First Cambodia. Then Namibia, Austria and Lesvos, Greece. Lastly Liberia.
Katie Letheren ’10 has spent the past five years as an international aid worker, primarily specializing in global health and crisis response.
Her time abroad, particularly in Liberia, motivated her to co-found the nonprofit Educate West Point. Working to strengthen the country’s post-Ebola health systems with Partners in Health, Letheren lived in Liberia for 1.5 years (ending Sept. 2017).
While there, she met Musa Sheriff, who inspired EWP and co-founded the organization with her and fellow aid worker, Mitch Mercer. Sheriff grew up in West Point, Liberia’s largest slum. He’s always dreamed of changing the fates of West Point children, like his own young son, with the power of education.
“Walking around West Point, the whole slum was flooded. There was a foot of water in peoples’ houses—one-room houses sleeping 10 people,” said Letheren, who majored in political science. “The slum was built on trash as far as you could see going out into the water.”
“There was no sanitation. Child prostitution and drug trafficking run rampant,” she added. “Once you see what this means for the residents— see it with your own eyes, you can’t turn away. You can’t carry on like you never saw it.”
So Mercer and Letheren readily agreed to help Sheriff start EWP. Launched in July 2017, EWP is partnering with the Liberian Ministry of Education to help the 22,000 children of West Point who can’t afford to attend school.
Government school in Liberia is technically free, Letheren said, but children still need uniforms, school supplies and food. Their parents, many who make a dollar a day, often can’t spare the money.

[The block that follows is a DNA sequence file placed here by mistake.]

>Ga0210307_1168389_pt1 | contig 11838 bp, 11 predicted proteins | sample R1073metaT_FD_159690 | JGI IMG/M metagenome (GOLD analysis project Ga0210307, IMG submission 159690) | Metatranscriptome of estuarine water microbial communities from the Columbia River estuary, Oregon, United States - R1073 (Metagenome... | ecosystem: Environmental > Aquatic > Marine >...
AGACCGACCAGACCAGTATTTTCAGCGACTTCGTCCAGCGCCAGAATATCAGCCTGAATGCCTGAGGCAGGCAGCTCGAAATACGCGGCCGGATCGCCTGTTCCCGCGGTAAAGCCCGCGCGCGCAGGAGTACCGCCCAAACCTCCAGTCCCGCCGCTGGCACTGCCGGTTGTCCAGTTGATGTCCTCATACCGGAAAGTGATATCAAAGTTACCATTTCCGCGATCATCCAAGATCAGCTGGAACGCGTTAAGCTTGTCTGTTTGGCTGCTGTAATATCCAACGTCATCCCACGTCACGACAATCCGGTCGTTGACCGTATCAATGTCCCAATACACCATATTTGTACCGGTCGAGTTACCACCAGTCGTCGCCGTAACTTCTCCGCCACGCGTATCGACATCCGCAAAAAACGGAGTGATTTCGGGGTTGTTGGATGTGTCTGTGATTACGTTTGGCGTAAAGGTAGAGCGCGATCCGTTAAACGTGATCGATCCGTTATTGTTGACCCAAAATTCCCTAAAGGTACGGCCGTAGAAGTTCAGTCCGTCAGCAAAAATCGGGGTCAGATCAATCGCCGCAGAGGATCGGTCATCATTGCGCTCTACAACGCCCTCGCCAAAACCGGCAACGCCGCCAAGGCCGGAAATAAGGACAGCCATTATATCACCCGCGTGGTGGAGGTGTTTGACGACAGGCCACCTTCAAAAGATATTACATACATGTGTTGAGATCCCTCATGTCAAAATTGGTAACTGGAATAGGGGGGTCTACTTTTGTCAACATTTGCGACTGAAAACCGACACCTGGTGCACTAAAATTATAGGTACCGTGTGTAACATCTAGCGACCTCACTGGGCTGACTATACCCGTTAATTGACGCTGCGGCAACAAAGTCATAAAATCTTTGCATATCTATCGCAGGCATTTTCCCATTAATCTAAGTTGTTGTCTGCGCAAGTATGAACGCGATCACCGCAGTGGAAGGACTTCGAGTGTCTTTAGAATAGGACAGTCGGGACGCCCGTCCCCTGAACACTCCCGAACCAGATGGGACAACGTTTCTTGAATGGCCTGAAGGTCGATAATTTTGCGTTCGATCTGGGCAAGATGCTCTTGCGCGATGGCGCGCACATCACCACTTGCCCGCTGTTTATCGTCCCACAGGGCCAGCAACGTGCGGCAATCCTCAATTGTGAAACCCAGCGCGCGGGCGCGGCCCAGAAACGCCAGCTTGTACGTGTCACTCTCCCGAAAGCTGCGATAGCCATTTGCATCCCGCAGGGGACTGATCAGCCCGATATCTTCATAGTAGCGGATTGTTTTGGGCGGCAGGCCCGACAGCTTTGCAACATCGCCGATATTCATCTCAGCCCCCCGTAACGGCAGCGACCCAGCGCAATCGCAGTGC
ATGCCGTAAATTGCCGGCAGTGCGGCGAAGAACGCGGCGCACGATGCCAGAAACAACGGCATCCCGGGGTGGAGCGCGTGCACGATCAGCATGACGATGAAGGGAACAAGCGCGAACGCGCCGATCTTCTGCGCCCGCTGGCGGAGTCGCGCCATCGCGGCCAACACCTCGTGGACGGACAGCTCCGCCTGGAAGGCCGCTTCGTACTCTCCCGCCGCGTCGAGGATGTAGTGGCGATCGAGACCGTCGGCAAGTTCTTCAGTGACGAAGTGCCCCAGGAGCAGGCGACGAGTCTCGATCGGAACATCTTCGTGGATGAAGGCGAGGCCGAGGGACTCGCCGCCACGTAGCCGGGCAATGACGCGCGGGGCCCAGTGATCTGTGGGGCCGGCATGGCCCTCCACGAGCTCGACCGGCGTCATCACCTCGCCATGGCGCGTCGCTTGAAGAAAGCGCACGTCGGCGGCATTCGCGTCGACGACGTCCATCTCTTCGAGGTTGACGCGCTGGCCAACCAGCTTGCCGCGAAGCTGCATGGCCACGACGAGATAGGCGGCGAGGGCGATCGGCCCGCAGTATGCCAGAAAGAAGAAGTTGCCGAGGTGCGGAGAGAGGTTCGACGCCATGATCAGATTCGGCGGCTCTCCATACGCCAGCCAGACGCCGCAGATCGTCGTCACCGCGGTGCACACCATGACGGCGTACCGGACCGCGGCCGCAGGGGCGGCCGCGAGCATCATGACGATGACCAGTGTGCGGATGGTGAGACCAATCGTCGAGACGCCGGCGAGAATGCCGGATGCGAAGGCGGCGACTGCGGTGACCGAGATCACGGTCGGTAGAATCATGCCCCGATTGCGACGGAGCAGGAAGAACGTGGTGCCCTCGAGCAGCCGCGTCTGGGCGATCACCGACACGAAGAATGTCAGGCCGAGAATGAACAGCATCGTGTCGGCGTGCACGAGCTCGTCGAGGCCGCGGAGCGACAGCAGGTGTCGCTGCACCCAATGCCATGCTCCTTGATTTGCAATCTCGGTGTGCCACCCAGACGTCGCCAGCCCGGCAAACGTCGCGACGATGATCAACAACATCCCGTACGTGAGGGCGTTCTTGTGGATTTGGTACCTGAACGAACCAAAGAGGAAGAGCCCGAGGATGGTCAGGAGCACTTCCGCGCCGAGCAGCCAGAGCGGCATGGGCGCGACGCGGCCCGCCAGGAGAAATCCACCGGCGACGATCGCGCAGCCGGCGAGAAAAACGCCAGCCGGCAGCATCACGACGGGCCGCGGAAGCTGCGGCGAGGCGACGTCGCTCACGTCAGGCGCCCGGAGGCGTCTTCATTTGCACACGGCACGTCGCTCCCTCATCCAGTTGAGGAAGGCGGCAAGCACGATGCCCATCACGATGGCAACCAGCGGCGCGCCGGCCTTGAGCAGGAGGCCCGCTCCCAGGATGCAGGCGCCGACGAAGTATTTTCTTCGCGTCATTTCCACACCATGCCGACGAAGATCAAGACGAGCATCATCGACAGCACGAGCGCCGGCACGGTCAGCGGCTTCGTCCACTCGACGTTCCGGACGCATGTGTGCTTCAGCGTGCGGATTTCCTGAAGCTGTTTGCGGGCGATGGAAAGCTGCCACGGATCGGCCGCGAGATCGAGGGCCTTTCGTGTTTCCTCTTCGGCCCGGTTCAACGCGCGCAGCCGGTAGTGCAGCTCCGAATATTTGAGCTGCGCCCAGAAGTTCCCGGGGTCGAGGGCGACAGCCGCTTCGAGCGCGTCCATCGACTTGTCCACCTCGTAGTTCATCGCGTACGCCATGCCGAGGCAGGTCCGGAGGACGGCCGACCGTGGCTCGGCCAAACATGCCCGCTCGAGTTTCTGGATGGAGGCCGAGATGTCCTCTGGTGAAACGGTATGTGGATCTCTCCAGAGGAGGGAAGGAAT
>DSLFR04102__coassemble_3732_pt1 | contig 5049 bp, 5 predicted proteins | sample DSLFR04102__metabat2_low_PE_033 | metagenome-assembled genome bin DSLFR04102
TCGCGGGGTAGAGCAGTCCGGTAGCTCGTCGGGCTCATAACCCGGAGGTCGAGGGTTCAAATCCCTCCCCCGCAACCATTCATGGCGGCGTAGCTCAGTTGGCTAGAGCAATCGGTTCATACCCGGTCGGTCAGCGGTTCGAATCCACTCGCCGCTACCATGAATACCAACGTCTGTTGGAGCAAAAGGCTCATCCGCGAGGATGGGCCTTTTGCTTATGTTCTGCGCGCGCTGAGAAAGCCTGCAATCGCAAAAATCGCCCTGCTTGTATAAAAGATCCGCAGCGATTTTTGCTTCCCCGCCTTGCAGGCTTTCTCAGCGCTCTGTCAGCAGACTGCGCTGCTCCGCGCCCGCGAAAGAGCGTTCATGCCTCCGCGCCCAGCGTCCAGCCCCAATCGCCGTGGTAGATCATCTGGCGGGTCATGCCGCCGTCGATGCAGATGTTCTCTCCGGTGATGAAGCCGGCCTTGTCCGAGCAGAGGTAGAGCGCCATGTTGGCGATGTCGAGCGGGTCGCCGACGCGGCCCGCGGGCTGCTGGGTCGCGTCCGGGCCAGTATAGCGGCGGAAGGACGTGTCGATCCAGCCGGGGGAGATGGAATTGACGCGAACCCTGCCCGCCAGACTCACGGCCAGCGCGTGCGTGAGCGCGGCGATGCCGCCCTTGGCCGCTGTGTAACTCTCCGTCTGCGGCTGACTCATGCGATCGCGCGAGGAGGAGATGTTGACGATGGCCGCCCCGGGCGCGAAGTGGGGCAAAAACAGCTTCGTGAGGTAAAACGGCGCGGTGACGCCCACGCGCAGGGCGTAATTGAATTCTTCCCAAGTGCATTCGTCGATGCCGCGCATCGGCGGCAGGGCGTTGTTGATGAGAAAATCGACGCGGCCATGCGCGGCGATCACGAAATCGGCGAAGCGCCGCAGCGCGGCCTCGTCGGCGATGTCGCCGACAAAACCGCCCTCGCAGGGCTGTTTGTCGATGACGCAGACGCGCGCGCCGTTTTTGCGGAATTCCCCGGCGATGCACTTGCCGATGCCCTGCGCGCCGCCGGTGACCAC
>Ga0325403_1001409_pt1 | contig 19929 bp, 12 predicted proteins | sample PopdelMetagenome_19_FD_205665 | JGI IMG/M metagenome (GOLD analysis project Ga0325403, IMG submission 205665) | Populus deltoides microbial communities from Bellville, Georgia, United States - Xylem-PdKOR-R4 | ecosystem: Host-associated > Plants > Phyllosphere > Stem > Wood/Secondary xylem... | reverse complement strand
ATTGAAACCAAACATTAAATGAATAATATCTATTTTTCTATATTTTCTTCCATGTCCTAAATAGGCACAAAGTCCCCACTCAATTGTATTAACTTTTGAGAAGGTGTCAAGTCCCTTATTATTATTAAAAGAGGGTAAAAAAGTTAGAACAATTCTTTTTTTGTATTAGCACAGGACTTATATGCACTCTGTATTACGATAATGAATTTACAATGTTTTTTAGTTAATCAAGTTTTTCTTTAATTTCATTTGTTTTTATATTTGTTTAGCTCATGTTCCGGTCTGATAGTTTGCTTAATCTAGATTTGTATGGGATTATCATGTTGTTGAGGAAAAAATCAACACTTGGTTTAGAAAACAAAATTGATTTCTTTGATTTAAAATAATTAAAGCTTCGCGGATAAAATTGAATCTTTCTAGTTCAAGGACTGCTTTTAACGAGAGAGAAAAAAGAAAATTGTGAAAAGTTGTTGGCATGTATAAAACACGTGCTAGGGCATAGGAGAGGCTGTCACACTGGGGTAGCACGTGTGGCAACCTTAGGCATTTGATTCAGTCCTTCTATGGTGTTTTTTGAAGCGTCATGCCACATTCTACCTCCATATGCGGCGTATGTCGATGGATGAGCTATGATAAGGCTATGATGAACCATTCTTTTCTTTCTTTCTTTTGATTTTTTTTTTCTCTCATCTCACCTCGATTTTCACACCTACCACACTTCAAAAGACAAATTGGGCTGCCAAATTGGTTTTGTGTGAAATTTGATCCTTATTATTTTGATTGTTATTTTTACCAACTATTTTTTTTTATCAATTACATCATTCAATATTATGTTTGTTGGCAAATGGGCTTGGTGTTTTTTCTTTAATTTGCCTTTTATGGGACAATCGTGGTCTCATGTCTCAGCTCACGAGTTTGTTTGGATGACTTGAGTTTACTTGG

And the single government school in West Point couldn’t serve them all anyway.
“Once the Ebola treatment unit for the entire slum, the school is operating well over maximum capacity with 1,200 students,” Letheren said. “There is no electricity or running water, not enough chairs or desks, and many students cannot afford to eat a single meal during the school day. Just one meal of rice and hot soup costs 50 cents.”
And so EWP is striving to find sponsors for children. Sponsors who will help purchase essential supplies and help secure the education the children need to achieve their dreams. Like George Weah did. Sworn in as Liberia’s president in February, he grew up in another slum near West Point called Clara Town. Education helped him win the presidency, Letheren wrote in a recent article for Front Page Africa.
Letheren, now in Boston on a short-term contract with Partners in Health, was named PIH Liberia’s Employee of the Year in 2016. She’ll be stateside, assisting with the fall opening of PIH’s new University of Global Health Equity in Rwanda, until her first assignment with Doctors Without Borders is finalized.
She sums up her dedication to international aid work with a quote from the book she’s reading now, Chasing Misery, by Kelsey Hoppe.
“It is about saying, ‘you are human, as I am human, and if you must suffer abject and miserable circumstances the least I can do is be there with you … and let you know that you are not alone, that your suffering … is not forgotten. It is seen and it matters. You matter.’”
Letheren is writing her own book (out in 2020) about the mental and emotional toll of working as an international aid worker, and how Buddhist teachings can be applied to guide aid workers through these challenging times